The Architects' Collaborative (TAC) Formed

The Architects' Collaborative (TAC) was an American architectural firm formed by Walter Gropius and seven younger architects in 1945 in Cambridge, Massachusetts.

The other partners were Norman C. Fletcher (December 8, 1917-May 31, 2007), Jean B. Fletcher (1915–September 13, 1965), John C. Harkness (b. November 30, 1916), Sarah P. Harkness (b. July 8, 1914), Robert S. McMillan (April 3, 1916–March 14, 2001), Louis A. McMillen (October 21, 1916–May 8, 1998) and Benjamin C. Thompson (July 3, 1918–August 21, 2002). TAC has created many successful projects, and has been well-respected for its broad range of designs. One of TAC's specialties was designing public school buildings.

This philosophy reflected Gropius' central preoccupation with the social responsibilities of architecture. The idea of "collaboration", which was the basis of TAC. It was carried out in that an entire group of architects have their input on a project, rather than putting an emphasis on individualism. There would be a "partner-in-charge", who would meet with clients and have the final decision of what goes into the design. Originally, each of the eight partners would hold weekly meetings on a Thursday to discuss their projects and be open to design input and ideas. However, as the firm grew larger there were many more people on a team and it was more difficult to consolidate into one group. Therefore, many other "groups" of architects within the firm were formed and carried out the same original objective.

Financial problems in the 1980s resulted in TAC being unable to pay expenses which they owed to BayBank and Harvard University, to which TAC's headquarters was sold in 1988. TAC closed officially in April 1995 In response, many archives and architectural libraries worked fast to retrieve TAC's drawings and records. The majority of these are now stored in the Rotch Library at the Massachusetts Institute of Technology.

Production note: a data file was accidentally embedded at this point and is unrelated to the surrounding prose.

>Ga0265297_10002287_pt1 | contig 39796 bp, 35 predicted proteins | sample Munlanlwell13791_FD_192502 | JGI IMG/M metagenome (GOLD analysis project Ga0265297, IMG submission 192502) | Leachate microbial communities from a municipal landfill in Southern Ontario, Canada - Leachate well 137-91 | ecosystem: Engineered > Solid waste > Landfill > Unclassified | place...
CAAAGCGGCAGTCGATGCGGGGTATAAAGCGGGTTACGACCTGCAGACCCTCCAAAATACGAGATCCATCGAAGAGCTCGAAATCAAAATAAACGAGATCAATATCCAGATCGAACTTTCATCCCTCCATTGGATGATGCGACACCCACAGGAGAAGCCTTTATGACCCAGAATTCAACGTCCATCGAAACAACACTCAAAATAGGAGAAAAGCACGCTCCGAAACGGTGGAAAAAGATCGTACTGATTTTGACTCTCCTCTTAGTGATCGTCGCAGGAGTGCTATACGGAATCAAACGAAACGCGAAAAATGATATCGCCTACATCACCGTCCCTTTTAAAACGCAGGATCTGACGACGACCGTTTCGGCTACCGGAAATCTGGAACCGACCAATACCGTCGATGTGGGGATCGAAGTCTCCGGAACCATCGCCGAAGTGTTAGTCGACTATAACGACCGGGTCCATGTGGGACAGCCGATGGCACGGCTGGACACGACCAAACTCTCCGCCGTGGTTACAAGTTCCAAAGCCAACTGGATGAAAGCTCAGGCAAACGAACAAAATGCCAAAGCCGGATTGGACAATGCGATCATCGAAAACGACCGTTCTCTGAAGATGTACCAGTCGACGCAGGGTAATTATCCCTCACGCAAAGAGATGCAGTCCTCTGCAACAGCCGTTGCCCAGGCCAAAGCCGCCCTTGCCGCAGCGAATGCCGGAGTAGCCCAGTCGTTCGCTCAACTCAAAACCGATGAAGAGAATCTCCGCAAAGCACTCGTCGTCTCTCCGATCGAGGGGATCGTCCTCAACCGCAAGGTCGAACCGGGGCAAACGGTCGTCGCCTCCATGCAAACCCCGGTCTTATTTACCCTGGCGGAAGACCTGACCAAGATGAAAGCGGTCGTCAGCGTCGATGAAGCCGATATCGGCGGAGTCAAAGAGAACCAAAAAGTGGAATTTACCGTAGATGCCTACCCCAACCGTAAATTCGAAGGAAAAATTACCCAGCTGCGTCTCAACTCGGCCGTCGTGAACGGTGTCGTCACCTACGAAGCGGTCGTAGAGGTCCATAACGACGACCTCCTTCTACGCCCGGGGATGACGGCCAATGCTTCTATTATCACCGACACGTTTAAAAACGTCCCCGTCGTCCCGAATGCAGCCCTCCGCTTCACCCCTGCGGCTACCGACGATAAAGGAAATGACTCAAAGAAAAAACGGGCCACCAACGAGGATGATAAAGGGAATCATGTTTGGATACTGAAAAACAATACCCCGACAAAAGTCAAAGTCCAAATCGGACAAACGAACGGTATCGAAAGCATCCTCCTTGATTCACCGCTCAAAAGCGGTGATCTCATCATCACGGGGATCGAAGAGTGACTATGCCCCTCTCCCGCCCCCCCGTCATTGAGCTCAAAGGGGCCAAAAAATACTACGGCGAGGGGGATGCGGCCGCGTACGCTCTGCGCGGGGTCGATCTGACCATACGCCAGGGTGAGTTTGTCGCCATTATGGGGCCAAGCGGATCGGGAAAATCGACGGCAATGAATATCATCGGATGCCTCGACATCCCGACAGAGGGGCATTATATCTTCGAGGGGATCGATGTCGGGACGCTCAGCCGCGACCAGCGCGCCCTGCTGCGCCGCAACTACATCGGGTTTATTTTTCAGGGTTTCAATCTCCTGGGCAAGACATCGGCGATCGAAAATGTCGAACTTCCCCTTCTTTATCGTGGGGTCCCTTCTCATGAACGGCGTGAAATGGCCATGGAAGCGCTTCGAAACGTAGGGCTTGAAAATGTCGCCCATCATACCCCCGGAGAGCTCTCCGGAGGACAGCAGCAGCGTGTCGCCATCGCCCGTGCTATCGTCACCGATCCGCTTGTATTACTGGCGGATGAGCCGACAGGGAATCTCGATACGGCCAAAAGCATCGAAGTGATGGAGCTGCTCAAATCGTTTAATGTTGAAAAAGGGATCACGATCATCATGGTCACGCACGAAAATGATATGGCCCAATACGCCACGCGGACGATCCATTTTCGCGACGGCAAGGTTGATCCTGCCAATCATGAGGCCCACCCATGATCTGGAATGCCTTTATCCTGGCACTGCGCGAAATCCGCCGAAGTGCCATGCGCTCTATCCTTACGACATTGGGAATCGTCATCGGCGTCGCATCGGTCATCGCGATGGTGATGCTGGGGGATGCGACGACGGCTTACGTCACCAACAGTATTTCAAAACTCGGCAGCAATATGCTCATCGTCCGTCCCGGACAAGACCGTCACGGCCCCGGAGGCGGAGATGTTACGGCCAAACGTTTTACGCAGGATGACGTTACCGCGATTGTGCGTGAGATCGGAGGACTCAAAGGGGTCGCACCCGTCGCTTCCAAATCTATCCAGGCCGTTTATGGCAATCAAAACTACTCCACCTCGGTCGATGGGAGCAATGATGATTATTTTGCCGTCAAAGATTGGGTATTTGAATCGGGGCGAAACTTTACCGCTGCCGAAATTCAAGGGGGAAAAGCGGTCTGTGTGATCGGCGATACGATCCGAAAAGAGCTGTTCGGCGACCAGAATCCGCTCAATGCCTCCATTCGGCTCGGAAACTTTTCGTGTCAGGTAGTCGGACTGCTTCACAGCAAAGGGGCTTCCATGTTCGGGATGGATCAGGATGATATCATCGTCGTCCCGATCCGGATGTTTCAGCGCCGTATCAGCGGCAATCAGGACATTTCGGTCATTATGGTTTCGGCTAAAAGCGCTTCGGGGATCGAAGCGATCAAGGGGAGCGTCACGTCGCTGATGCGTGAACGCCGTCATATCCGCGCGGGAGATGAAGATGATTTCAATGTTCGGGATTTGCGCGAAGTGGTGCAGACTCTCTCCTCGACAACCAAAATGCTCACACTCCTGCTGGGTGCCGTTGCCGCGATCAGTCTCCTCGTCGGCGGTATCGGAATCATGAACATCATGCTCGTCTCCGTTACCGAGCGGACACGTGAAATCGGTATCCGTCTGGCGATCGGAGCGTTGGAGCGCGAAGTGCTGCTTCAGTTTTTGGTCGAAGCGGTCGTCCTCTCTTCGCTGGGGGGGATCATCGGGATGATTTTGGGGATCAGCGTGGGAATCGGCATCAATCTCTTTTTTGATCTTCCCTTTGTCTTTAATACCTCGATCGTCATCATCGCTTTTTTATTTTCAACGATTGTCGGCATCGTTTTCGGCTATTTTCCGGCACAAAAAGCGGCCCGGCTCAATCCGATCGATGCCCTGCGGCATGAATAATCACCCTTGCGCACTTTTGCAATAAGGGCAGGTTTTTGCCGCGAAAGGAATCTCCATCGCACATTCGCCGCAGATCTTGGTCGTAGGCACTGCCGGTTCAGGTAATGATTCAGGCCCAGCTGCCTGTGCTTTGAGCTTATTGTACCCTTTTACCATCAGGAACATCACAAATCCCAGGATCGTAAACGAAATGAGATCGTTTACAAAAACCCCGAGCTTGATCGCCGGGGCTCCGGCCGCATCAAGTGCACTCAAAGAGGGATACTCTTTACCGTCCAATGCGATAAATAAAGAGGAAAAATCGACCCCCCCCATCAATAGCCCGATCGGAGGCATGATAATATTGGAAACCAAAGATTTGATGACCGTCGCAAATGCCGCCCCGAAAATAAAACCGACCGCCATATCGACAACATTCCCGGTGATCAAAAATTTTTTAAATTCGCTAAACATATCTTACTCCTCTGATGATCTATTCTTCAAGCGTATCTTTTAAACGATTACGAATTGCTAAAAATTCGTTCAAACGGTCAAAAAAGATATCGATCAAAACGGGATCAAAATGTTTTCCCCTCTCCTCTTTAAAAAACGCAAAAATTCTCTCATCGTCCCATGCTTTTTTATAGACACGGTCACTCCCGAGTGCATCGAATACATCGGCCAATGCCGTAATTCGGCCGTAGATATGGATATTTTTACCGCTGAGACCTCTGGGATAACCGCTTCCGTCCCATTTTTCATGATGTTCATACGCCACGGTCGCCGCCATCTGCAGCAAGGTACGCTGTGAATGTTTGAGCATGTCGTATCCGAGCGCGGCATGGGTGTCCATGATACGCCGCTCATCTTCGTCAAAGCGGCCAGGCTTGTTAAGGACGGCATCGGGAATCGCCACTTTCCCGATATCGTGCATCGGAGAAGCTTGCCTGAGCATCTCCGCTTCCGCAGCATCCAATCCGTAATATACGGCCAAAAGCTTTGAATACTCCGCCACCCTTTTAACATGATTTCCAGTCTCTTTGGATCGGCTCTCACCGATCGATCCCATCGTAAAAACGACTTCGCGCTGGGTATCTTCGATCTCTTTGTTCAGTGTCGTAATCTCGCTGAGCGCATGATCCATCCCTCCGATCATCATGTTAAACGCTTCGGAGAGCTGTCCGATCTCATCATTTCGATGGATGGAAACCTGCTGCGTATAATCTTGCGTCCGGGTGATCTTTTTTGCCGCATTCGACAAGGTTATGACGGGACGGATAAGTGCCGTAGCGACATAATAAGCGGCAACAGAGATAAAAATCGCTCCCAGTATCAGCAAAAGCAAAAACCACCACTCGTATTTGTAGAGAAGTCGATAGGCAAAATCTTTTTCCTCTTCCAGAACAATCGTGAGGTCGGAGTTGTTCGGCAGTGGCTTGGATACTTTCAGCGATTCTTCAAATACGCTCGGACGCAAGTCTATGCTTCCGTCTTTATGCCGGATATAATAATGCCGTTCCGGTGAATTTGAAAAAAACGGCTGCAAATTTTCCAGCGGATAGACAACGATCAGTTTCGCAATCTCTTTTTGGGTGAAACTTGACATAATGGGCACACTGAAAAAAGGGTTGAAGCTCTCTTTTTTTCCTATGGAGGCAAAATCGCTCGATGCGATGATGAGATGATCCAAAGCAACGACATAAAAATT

TAC has been a notable landmark in the history of postwar modernism. For the most part the firm functioned as a team rather than on an individual basis, which was considered a unique method of architectural practice, which reflected Gropius' philosophy of working collaboratively with others when he was a Bauhaus instructor in Germany prior to TAC. In later years, TAC was known as one of the first architects to design environmentally "green" buildings starting in the early 1980s. Two of the original eight founders, Norman Fletcher and John "Chip" Harkness stayed with TAC for its entire 50 year existence.

The Architects Collaborative (TAC) was founded in 1945 by a group of graduates of Harvard's Graduate School of Design and soon joined by Bauhaus veteran Walter Gropius. TAC was well-known and highly respected for its broad range of projects, which included many public and private school buildings throughout New England, as well as a large number of hospital buildings. Many other successful firms were formed by graduates of the firm.

In 1995, owing to financial difficulties resulting from political problems in the Middle East, TAC was forced out of business. This sudden closure prompted several Boston-area librarians to act quickly in order to rescue TAC's records. The microfilmed archives of TAC's records are now owned by Rotch Library.